Finch studied comparative literature at Hamilton College, in upstate New York, and spent an academic year in Japan working with a potter. He took a few art classes when he returned to Hamilton and, a few years after graduating, applied to the ceramics program at the Rhode Island School of Design. "I got into risd not because of my work but because of [my] essay," he says. "Clay people are not very articulate, so I think my essay sort of surprised [the admissions committee]." Once there, Finch began experimenting with mediums that were new to him, like video. The faculty was not pleased. "After a year, they tried to kick me out," he says. Finch reapplied, to the sculpture department, which accepted him largely, he notes, because his fellow students then "had the majority of the votes" regarding admissions decisions.
Now, as at school, he resists restriction. He is currently collaborating on a project with the dancer and choreographer William Forsythe that will open in Frankfurt in December. In October, Finch will show at Postmasters, his longtime New York gallery, and a spring exhibition at Yvon Lambert in Paris is in the works (he is also represented by Lisson in London, Rhona Hoffman in Chicago and Nordenhake in Berlin).
Typically his works relate to the site where they will be shown. The River that Flows Both Ways, an installation on the High Line, the elevated park on the West Side of Manhattan, references the adjacent Hudson River. To create this public project, his first in New York, Finch floated in a tugboat, propelled only by the Hudson’s current, for more than 11 hours, all the while taking 700 photographs of the water’s surface. The gradations in color he captured were translated into colored film ranging in hue from greenish blue, pale aqua and milky lilac to darker purples and almost black. The film was then laminated onto 700 panes of glass, which Finch used to replace a series of windows in a former loading dock. The monumental piece — measuring more than 134 feet long — will remain on view near the park’s 16th Street entrance through early next summer.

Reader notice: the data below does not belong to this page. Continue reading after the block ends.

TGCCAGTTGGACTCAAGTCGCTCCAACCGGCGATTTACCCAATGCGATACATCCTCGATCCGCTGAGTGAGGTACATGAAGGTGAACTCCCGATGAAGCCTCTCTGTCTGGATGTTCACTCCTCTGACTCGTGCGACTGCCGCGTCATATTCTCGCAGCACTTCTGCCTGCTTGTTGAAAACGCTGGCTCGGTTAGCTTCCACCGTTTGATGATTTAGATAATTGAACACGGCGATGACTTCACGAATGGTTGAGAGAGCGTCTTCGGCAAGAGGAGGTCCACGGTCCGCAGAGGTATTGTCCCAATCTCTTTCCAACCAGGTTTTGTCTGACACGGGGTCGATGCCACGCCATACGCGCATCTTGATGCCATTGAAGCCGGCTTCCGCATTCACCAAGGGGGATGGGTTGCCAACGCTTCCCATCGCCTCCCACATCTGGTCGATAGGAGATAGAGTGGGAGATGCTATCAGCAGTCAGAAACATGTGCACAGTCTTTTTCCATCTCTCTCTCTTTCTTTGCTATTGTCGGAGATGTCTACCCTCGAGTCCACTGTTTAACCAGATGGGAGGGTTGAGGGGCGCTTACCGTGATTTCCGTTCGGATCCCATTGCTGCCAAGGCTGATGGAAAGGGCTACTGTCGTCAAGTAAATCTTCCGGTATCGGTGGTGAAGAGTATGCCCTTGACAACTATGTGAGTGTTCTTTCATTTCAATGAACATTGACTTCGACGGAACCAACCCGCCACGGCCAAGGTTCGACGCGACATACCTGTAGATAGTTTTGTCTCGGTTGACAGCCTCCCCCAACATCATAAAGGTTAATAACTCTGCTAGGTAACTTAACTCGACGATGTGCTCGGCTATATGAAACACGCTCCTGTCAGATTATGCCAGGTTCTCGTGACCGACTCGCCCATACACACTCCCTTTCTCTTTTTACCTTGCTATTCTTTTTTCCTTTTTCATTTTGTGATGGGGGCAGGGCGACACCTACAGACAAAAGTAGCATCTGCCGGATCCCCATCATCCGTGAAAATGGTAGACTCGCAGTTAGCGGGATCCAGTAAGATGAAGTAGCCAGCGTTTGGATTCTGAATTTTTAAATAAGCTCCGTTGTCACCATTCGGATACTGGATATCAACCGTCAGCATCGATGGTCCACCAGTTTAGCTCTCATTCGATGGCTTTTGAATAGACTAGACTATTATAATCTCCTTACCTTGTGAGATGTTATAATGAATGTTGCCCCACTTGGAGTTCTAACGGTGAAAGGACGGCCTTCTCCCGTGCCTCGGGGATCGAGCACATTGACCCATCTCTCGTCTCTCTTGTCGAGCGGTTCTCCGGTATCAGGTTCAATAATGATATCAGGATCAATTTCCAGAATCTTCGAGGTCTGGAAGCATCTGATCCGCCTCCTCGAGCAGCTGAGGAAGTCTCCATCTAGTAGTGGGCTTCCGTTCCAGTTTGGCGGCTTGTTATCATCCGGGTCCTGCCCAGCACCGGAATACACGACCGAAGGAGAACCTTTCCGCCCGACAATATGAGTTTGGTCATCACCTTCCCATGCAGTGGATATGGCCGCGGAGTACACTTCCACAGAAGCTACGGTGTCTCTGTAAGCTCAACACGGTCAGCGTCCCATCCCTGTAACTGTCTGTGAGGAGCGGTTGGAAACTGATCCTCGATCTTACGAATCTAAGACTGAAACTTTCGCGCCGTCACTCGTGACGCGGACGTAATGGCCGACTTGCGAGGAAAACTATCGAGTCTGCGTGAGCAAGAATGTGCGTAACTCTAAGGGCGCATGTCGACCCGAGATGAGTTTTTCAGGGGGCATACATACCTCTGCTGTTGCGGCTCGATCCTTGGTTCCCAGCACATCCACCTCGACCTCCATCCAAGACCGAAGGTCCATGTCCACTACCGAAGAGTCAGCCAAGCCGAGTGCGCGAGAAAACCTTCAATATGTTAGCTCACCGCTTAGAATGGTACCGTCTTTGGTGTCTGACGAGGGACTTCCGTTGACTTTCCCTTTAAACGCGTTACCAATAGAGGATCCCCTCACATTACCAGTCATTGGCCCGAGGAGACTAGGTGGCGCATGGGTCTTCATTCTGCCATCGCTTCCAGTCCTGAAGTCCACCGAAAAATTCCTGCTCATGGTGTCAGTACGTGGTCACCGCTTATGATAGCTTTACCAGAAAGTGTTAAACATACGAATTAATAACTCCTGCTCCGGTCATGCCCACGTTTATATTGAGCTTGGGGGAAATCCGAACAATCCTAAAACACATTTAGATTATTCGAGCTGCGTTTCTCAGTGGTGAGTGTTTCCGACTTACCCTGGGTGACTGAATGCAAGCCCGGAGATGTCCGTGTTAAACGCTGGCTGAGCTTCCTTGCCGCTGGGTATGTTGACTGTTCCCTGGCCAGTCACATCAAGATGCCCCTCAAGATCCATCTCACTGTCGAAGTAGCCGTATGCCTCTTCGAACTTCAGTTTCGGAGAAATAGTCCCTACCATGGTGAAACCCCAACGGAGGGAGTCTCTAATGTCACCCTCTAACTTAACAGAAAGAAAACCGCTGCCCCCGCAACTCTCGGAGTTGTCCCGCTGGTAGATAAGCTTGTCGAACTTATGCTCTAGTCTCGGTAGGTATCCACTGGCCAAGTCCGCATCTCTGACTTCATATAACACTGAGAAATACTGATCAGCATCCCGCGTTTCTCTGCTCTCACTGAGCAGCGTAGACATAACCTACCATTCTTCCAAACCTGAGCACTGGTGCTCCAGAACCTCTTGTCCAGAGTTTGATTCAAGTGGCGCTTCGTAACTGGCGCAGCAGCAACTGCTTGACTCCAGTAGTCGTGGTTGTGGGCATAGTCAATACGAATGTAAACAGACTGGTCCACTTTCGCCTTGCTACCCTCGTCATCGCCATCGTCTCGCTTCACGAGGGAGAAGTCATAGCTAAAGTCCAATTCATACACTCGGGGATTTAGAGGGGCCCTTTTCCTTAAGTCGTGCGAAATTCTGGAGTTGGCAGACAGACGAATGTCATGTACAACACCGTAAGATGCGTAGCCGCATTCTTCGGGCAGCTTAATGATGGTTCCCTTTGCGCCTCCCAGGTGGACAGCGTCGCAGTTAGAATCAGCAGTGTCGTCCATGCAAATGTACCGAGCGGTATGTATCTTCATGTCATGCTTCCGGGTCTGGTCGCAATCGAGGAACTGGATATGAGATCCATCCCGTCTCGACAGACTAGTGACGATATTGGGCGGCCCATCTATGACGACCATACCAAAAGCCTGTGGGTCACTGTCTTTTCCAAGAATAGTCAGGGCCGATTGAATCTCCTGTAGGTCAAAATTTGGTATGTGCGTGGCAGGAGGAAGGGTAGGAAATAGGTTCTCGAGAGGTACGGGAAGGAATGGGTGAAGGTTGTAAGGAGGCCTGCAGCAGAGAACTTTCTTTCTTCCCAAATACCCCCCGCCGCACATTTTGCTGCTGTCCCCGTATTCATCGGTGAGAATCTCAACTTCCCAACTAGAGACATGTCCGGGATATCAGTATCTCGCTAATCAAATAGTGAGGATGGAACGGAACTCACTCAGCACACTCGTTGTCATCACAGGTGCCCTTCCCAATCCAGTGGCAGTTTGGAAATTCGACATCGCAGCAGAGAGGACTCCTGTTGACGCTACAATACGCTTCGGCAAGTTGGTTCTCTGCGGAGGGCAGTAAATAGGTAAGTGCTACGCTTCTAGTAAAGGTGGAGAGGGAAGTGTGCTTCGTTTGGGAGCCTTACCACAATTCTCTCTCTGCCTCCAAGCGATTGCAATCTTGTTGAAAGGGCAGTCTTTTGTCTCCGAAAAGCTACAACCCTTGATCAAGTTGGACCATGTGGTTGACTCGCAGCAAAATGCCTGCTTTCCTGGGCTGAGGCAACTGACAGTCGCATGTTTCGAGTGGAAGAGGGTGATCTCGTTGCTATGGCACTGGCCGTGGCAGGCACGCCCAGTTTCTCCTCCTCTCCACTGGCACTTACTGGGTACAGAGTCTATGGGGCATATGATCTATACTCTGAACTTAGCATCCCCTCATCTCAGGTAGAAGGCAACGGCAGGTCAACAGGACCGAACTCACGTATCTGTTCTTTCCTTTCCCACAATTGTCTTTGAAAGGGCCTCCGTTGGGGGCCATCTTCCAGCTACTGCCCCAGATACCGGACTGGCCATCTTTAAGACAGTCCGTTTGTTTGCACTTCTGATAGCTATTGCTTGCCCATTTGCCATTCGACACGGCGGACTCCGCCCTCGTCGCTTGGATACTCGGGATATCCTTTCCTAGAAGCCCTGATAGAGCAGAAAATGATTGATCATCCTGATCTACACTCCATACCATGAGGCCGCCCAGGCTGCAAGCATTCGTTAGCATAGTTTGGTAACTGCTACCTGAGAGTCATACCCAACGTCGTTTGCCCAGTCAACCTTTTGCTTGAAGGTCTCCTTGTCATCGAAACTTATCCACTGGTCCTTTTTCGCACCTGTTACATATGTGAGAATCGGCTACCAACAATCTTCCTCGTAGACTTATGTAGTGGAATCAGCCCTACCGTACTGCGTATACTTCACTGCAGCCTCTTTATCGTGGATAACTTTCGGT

Finch is content to be back in the studio. He’s at work on a group of drawings based on his observations of a river in New Zealand. He took photographs, he says, but it’s important to know that the colors he will use will be based on observation and that they are accurate. If the gently wavy lines of color don’t look like water in the literal sense, they do represent it in a way that can be scientifically verified. "These are conventional pictures — landscapes and seascapes — but I’m trying to approach them indirectly. An honest picture has to be aware of itself," he says, "and the hardest thing in the world is to make an honest picture."
"Spencer Finch" originally appeared in the September 2009 issue of Art+Auction. For a complete list of articles from this issue available on ARTINFO, see Art+Auction's September 2009 Table of Contents.